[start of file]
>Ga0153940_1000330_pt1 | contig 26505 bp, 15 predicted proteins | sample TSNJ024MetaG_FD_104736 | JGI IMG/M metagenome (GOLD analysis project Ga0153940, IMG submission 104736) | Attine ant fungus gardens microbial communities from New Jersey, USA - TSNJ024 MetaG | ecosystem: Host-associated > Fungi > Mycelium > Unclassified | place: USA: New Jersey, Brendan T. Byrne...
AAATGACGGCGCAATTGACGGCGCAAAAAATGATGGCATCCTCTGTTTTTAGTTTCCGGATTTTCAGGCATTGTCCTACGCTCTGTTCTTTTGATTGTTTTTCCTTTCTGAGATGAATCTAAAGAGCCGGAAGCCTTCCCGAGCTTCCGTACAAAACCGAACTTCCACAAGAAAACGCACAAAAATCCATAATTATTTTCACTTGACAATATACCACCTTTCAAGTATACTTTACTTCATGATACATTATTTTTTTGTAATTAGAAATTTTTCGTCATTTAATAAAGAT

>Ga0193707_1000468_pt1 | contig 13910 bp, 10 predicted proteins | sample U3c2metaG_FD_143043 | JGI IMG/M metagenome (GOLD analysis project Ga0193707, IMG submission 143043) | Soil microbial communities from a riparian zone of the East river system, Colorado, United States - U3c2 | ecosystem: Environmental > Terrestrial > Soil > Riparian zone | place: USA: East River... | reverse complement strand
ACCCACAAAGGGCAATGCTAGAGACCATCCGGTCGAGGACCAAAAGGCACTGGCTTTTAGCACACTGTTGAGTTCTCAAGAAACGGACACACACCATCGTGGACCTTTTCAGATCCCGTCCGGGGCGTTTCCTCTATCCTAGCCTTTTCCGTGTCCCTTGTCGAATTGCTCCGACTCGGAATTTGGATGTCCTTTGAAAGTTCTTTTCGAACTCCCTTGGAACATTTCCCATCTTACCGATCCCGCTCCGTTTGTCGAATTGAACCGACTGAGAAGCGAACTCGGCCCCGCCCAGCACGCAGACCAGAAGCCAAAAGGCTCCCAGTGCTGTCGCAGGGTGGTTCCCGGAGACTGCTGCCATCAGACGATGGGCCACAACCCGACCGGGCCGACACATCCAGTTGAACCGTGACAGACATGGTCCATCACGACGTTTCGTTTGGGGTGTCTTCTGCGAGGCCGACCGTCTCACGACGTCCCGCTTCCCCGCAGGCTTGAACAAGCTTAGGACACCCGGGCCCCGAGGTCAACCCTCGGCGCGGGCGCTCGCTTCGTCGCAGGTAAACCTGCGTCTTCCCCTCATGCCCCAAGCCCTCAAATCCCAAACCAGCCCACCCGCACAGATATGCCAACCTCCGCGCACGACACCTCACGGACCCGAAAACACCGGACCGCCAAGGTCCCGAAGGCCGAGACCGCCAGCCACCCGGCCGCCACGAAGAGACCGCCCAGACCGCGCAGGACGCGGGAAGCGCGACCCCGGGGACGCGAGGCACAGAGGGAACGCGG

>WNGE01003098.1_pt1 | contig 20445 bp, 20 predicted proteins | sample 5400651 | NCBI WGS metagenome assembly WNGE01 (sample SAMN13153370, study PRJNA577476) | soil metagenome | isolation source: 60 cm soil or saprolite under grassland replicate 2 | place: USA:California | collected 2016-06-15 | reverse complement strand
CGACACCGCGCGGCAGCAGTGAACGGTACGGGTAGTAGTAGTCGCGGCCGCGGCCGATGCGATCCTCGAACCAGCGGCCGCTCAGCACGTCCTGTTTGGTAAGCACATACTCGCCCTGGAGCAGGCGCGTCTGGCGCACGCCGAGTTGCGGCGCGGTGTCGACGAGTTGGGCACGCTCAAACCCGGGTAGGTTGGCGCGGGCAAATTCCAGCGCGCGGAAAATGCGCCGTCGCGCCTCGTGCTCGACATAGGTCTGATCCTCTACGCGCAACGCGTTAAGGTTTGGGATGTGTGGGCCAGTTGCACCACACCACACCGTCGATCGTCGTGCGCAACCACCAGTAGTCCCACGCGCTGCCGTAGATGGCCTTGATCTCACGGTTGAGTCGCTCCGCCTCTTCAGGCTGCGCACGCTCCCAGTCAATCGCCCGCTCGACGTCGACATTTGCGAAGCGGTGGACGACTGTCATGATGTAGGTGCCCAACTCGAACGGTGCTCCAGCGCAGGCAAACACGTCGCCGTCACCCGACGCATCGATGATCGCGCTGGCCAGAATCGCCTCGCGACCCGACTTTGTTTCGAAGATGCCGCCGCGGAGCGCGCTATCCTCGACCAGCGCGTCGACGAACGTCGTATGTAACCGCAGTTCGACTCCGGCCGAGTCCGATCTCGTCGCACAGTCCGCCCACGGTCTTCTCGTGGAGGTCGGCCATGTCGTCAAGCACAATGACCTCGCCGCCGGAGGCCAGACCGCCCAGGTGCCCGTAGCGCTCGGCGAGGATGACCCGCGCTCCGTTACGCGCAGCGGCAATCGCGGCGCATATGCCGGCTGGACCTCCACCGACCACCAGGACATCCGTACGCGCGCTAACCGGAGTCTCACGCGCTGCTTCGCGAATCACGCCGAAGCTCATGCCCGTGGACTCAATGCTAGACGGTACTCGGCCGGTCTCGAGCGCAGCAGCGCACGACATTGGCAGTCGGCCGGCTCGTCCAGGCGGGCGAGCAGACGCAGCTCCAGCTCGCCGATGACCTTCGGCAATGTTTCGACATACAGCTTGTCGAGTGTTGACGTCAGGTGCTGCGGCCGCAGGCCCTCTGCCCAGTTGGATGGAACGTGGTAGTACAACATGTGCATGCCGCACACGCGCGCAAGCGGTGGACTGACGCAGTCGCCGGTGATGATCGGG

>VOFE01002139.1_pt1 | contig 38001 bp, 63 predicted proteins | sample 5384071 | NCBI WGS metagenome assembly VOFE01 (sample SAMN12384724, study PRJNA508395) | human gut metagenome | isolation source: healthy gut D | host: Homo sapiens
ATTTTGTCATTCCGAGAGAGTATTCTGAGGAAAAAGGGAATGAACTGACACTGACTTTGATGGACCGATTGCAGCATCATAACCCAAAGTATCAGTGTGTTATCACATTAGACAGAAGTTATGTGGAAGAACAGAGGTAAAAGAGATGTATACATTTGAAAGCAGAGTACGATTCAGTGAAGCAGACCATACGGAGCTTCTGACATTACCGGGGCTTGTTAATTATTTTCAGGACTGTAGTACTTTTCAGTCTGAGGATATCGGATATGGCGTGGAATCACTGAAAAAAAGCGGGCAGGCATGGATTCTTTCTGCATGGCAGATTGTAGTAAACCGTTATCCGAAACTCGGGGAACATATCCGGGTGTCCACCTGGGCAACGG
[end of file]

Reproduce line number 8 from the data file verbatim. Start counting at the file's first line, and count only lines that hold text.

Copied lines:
ATTTTGTCATTCCGAGAGAGTATTCTGAGGAAAAAGGGAATGAACTGACACTGACTTTGATGGACCGATTGCAGCATCATAACCCAAAGTATCAGTGTGTTATCACATTAGACAGAAGTTATGTGGAAGAACAGAGGTAAAAGAGATGTATACATTTGAAAGCAGAGTACGATTCAGTGAAGCAGACCATACGGAGCTTCTGACATTACCGGGGCTTGTTAATTATTTTCAGGACTGTAGTACTTTTCAGTCTGAGGATATCGGATATGGCGTGGAATCACTGAAAAAAAGCGGGCAGGCATGGATTCTTTCTGCATGGCAGATTGTAGTAAACCGTTATCCGAAACTCGGGGAACATATCCGGGTGTCCACCTGGGCAACGG